After we hiked the Appalachian Trail together, we moved from the East Coast to the San Francisco Bay Area, and we have been lived for a few years.  Shortly after the Appalachian Trail, we knew we wanted to hike the Pacific Crest Trail as well.  We were infected with the hiking-bug!  We were married in 2012, and after Dirt Stew’s father passed away in 2013, we realized that life is short, and decided the time to hike was not later, but NOW.  We started preparing for a 2014 hike of the PCT.  After completing our hike of the Pacific Crest Trail, we decided to move back east to be closer to family.  We now live in Asheville, North Carolina and work part time guiding hikes for Blue Ridge Hiking Company.

Feel free to check out our BLOG where we discuss hiking and other trail related stuff.

We’d love to hear from you, either your questions and comments or simply your words of encouragement as we go along!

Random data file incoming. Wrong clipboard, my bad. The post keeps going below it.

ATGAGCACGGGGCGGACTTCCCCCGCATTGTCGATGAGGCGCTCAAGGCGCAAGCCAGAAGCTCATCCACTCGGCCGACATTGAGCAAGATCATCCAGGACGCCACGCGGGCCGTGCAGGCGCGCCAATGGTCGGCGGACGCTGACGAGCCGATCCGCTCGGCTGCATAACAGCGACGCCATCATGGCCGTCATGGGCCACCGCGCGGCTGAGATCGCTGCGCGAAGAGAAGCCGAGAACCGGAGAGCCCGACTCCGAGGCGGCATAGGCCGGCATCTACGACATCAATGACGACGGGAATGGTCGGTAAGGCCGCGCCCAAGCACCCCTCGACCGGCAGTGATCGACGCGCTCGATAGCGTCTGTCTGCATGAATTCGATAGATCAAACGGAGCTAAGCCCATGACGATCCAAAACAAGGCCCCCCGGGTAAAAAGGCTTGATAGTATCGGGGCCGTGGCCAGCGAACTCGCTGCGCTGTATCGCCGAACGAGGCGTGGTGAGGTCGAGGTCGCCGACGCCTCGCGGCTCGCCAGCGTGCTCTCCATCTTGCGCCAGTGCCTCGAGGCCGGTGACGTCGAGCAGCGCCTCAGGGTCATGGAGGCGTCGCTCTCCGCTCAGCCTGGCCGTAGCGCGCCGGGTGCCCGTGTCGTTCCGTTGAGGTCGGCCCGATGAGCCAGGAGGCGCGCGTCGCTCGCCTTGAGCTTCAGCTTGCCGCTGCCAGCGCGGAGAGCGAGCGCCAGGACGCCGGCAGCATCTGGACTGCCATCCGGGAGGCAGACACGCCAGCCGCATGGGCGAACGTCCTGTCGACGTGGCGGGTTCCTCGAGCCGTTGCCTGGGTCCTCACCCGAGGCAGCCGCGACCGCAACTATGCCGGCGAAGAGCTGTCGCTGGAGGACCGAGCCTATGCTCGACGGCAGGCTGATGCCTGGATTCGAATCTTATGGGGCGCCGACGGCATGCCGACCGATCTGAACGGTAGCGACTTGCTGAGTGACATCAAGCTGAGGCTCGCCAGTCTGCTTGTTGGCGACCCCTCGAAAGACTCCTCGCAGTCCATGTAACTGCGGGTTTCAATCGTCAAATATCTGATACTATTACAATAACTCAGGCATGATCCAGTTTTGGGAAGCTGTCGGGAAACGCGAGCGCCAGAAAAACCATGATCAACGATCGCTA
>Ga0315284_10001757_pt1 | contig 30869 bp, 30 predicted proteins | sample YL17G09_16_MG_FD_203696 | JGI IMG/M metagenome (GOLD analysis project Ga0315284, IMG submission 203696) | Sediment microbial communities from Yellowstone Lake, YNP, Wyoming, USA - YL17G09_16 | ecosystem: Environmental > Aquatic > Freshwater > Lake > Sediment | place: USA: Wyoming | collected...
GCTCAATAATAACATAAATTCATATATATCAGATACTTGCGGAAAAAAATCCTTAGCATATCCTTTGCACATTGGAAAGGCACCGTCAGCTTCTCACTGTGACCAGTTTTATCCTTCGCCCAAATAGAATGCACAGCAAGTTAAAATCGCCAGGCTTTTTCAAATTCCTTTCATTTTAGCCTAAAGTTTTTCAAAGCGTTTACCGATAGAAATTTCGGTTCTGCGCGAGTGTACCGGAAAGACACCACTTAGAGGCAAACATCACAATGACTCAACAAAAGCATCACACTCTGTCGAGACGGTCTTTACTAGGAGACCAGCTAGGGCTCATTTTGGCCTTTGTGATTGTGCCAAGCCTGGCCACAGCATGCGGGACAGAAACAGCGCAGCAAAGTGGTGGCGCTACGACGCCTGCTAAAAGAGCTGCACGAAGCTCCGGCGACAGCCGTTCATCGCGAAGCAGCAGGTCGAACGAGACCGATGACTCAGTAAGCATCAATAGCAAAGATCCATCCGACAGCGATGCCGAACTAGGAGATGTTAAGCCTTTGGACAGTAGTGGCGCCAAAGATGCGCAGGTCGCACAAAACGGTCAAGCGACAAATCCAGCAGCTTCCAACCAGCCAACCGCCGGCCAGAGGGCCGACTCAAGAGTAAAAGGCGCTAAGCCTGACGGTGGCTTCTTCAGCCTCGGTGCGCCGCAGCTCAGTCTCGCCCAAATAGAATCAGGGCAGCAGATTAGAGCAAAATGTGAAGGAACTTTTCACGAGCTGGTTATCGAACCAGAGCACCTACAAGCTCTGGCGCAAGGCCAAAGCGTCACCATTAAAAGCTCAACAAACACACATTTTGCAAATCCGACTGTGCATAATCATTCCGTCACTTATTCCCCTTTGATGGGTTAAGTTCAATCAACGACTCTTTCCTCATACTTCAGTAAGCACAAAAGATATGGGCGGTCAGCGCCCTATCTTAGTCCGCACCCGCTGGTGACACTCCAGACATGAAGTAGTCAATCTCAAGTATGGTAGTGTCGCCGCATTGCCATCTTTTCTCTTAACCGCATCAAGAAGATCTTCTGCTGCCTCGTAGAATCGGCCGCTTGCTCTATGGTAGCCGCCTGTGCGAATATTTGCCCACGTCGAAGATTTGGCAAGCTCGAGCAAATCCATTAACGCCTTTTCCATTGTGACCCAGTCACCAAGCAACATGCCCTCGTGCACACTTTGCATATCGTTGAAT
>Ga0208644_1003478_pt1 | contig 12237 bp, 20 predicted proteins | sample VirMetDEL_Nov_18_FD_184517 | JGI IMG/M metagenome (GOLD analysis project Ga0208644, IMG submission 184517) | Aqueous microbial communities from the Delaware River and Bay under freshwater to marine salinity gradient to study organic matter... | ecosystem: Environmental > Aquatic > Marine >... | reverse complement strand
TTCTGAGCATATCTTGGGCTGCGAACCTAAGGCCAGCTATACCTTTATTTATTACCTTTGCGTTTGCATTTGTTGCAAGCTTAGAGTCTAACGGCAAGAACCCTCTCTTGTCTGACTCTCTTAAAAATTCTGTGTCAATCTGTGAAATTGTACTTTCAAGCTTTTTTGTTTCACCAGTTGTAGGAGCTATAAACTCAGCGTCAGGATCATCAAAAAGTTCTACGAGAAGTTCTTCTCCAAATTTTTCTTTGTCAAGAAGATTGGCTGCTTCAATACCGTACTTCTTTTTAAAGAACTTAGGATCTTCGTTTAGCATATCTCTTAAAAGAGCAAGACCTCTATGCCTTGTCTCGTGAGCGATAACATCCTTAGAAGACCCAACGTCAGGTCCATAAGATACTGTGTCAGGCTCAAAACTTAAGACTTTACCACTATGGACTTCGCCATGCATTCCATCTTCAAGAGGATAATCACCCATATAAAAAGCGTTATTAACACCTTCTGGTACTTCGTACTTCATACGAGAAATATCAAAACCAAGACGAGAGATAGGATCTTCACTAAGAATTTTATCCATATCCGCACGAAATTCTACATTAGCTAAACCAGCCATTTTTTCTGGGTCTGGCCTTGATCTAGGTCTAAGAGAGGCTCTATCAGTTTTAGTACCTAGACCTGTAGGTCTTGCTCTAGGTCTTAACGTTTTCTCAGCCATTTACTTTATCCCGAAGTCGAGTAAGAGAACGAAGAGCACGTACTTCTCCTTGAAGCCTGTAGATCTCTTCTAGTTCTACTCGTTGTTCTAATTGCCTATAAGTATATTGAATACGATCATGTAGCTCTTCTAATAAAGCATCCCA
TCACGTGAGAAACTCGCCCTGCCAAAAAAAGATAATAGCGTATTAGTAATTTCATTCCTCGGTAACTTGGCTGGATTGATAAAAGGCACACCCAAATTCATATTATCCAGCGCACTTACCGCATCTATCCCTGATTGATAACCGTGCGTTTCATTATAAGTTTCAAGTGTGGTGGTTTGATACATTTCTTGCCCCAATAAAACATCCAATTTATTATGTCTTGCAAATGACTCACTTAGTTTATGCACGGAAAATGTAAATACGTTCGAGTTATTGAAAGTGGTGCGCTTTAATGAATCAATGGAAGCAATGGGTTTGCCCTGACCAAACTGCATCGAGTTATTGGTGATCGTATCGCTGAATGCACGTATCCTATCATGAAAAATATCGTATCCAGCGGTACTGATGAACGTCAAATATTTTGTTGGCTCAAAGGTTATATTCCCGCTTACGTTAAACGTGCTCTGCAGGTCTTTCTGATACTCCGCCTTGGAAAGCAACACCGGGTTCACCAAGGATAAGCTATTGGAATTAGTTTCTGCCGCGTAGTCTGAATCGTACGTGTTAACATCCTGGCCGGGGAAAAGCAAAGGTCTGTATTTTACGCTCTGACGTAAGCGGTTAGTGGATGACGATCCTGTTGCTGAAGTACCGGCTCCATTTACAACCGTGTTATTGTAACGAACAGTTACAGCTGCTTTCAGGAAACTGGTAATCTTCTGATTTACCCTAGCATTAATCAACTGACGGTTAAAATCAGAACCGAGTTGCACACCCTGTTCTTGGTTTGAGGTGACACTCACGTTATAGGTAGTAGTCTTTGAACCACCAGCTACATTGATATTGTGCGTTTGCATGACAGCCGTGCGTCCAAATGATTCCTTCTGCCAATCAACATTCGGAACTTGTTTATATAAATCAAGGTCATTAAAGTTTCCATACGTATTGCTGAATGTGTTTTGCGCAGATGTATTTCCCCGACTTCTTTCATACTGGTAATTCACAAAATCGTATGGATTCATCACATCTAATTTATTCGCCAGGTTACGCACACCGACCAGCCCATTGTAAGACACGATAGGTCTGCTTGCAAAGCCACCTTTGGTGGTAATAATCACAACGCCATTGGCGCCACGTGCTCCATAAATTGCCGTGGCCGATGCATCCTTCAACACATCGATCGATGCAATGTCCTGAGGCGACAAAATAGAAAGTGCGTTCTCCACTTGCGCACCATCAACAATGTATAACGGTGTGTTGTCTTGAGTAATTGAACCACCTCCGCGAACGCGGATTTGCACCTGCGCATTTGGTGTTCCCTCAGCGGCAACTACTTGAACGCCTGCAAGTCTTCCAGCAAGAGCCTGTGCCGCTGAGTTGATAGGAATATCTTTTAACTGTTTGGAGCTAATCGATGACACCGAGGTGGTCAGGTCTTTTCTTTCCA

If you would like to contact us, please feel free to “like” our facebook page and send us a private message, or leave a comment here on our blog.

Dirt Stew and Halfmile with their custom GPS rigs.

Dirt Stew and Halfmile with their custom GPS rigs.

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11 thoughts on “About

  1. I’m going SOBO this summer (2016) and can’ t figure out if I need separate permits for the Sierras if I’m staying on the PCT trail, or if I just need the long distance PCT permit? Wondering if you could send me your contact info in case I have any other questions.